Monday, August 27, 2012

Happy Sad

Aaron Hobson  STONES

Aaron Hobson  PILLARS

Aaron Hobson  SWEEPING MAN

Aaron Hobson  ZEN 
It feels  great to have the chance to purchase Aaron Hobson photography, I get four beautiful prints and become a part of a community supporting one man who will help. Some of us dream others act. This is a way to act .

all images copyrighted

Thursday, August 16, 2012


A question I get asked often is, who are you collecting?

I am not collecting as much as I did in the past. How many photographs can one man have ? Stuff has to be taken care of and as I get older there are moments when I can barely take care of my self .This does not mean I have stopped but that I am a little more focused. As some of you may know I have worked with FWAB for the past 11 years. I have come to know a lot of artist/photographers who have given generously over the years not only to Friends Without A Border, but many others causes. I am beginning to believe photographers = generosity of spirit. That being said, started to collect images that are created to do something for social justice, health issue and problems that effect us all. 
Was please to have found out while working on the post for Aaron Hobson  that he has started to devote time and resources to a new project called Tohoku which I should let him speak about.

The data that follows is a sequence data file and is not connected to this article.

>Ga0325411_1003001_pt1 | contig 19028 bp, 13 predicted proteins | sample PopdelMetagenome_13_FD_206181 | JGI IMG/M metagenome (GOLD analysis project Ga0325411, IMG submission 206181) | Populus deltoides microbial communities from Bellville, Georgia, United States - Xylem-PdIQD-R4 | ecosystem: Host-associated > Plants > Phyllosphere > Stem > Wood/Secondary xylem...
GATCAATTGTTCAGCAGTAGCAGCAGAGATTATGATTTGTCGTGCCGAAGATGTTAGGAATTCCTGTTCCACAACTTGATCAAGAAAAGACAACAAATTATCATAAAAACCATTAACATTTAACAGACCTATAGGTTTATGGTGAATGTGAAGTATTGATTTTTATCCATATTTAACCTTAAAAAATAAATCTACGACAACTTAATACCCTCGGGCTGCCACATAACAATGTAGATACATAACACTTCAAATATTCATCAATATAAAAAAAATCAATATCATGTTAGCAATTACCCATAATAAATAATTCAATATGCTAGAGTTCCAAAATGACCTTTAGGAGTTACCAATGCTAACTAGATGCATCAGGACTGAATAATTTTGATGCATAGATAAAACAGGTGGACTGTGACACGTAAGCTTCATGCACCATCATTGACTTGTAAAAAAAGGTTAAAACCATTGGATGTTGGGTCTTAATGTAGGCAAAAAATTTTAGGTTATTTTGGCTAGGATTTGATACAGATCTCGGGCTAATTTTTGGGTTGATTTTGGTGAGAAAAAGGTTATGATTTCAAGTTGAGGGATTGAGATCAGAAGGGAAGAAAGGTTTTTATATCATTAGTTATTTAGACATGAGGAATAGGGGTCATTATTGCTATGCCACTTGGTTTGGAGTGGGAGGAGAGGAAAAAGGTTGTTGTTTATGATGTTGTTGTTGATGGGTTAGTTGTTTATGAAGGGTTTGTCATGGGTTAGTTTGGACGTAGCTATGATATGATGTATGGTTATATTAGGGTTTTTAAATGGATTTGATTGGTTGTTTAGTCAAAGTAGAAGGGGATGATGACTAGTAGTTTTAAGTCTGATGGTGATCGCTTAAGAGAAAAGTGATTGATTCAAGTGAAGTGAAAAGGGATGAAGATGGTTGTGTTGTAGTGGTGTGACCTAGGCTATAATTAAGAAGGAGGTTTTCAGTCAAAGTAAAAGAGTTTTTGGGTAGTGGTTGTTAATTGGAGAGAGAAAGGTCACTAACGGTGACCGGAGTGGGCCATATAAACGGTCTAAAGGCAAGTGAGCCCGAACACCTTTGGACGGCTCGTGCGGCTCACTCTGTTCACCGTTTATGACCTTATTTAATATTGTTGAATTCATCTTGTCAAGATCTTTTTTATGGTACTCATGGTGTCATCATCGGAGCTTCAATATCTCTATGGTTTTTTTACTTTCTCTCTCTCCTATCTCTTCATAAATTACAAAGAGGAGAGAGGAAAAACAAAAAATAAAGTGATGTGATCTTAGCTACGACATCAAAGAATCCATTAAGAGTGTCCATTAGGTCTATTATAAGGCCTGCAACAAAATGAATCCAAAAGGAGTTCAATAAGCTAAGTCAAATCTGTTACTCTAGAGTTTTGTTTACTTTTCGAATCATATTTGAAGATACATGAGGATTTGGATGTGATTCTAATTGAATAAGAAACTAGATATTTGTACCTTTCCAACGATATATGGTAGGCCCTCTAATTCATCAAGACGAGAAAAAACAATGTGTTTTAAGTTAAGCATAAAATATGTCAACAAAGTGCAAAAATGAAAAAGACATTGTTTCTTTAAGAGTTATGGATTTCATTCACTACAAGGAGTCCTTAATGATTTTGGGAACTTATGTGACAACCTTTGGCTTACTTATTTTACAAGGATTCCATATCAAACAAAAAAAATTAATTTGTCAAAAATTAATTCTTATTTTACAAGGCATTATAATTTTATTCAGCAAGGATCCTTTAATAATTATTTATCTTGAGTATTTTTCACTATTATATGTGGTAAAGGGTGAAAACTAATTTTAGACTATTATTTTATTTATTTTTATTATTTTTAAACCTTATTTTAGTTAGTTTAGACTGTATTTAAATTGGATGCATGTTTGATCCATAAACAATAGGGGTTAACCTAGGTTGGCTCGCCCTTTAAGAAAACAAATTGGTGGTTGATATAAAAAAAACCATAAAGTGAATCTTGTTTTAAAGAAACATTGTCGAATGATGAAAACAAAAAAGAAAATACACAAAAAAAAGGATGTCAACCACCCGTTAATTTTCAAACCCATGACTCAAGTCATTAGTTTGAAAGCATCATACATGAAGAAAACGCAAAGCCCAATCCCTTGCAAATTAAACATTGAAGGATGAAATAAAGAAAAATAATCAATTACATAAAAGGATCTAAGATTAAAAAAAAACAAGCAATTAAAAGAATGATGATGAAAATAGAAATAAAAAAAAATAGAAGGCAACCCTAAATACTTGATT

More than one year after the Tōhoku earthquake and resulting tsunami, the devastation remains visible and the amount of work still to be done seems exceedingly daunting (some estimate 10 years). What remains of fishing villages and small cities, has been organized into huge mounds carefully separated by category: cars, boats, household debris, metal, fishing and oceanic supplies, with piles reaching as high as five stories and encompassing 5-10 city blocks. The following images were gathered from hundreds of miles of “virtual travel” along the eastern coast of the Tōhoku region via Google Earth Street View. During these travels it was extremely rare to come across any street view in the region that didn’t have a crew diligently working or small groups of fisherman trying to go about their daily lives.

I want to help be a part of the rebuild... and not by just taking photos or print sales to donate cash to foundations like the Red Cross, but with actual hands-on physical labor. I plan on working with the nonprofit Disaster Relief Organization It's Not Just Mud (INJM). After "visiting" hundreds miles of coastline via streetview during the creation this series, I have not been able to stop thinking about the people affected from this disaster. Maybe I can relate to these small remote villages because I also live in a remote village, or maybe it was seeing the destruction so clearly in near real-time, block by block for miles and miles? Assisting in the relief efforts is something that I NEED to do, not just want to do. My goal is to assist in any capacity necessary with INJM, as well as, making this an annual effort on my part. I will be documenting my efforts and will post photos both during and after my trip.